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Berries in Greenhouses
Berries in Greenhouses
High Tech Berry Growing in Greenhouses is Becoming more Popular.
Recently growers in Europe, and other parts of the world, have started growing berry crops in hi- tech greenhouses. Initially it was strawberries, but now raspberries and blackberries are quickly coming into hi tech greenhouses. The highly publicised ‘added health benefits’ from certain berries are making them extremely popular with consumers not to mention how great they taste.
It is evident that this sector could grow exponentially in the next five to twenty years. What is noticeable is the different structures that berries are being grown in overseas and the ones that some growers are moving towards here. They appear to be poles apart. Growers in the UK and Europe are starting to grow berries in super high-tech environments, modern greenhouses, heating systems, supplementary lighting, etc. There are no shortcuts. In NZ, to my knowledge, the high-tech greenhouse growers produce mainly vegetable crops. We certainly have the structures and the growers to grow berries in high-tech structures. What I have heard and seen is NZ outdoor berry growers starting to cover crops with low tech tunnel houses and structures. Their capital investment is low and it is like they are just treading carefully in the water, not dipping their toes too deep as they are fearful of drowning. Or is it something else?
Hi Tech, Strawberry on Hanging gutters. Check out the insect netting and diffused glass!!
I think there are three large advantages to growing berries. Firstly, for our local market where all year around fresh product could be supplied. The second advantage I see is berries can be frozen and stored for both local and export markets. The ability to freeze the berries, without losing too much of the health benefit, must make it a desirable product to grow. The third is the storage ability and the control this will give growers. Any chance of frozen fruit arriving to market before it goes off is negligible. It will allow for controlled supply and very low percentage of waste. For fresh berries to be exported it would have to air freighted, possible, but it would need premium pricing.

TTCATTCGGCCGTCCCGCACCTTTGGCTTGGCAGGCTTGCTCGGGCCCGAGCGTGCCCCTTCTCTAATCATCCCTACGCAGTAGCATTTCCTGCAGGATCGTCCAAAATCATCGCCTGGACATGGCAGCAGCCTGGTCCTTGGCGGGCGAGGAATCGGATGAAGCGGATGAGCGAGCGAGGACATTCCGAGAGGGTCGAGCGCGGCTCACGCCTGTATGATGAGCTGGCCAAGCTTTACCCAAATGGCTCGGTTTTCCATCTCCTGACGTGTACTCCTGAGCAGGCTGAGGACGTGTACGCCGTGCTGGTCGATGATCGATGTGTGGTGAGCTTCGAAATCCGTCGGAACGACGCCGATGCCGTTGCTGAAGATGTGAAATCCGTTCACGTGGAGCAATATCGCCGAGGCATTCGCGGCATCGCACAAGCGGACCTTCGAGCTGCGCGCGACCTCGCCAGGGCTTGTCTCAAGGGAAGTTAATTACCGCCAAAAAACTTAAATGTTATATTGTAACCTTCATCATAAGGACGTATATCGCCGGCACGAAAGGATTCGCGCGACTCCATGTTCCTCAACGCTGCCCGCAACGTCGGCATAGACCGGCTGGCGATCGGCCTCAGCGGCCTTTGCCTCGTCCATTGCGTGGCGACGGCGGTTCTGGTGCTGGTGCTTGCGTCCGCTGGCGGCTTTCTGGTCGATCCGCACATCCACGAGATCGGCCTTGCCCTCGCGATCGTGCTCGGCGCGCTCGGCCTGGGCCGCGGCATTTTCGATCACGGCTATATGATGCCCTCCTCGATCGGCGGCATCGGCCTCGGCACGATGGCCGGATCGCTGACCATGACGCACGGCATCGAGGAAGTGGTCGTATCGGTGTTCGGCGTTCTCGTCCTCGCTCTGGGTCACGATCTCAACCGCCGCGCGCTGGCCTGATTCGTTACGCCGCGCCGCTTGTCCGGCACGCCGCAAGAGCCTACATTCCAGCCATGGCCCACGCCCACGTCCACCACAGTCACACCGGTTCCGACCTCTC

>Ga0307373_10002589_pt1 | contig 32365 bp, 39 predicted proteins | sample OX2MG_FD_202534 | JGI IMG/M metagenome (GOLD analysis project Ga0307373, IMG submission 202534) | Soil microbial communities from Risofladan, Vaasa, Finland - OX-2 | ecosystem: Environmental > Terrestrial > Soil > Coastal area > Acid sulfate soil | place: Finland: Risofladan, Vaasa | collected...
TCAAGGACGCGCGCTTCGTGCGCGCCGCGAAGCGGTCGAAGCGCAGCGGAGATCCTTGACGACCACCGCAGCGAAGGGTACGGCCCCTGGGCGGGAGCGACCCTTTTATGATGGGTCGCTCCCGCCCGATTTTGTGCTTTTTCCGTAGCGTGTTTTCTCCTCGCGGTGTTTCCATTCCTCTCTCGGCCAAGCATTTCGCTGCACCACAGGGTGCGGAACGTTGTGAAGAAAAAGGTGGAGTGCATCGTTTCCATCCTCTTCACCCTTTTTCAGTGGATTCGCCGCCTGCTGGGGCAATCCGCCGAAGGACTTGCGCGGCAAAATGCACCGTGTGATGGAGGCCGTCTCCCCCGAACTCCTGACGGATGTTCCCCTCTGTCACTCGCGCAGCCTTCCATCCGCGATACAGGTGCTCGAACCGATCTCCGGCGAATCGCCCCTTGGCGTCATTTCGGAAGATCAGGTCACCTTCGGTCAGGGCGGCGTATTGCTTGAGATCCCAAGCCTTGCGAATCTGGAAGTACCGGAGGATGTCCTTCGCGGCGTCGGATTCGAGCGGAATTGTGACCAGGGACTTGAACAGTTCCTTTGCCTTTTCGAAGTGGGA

I love the idea of NZ becoming involved in this sector in a more high-tech fashion. There is a real opportunity here for small, medium and large size scale business to succeed. The government is looking at cherries as a growth industry which is absolutely positive but perhaps this should be on their radar as well. Job creation, export dollars and wealth creation. That’s all that needs to be said.
I hope and expect this sector will expand. I will be keeping a close eye on any new projects with great interest.
The cover photo shows LED lighting being tested to see if there is an impact on the production of this Blackberry crop in Holland.
Young strawberry crop recently flowering and fruiting, UK
Blackberry crop. UK.
FYI, this cherry crop in Europe has been covered. I have heard (speculation) one grower in NZ is covering a 3ha cherry orchid with a greenhouse which will be fixed but have its roof retract when the weather is good!
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Article Written by Stefan Vogrincic, Consultant, Grower2Grower
All photos supplied are via social media sites except the cover photo.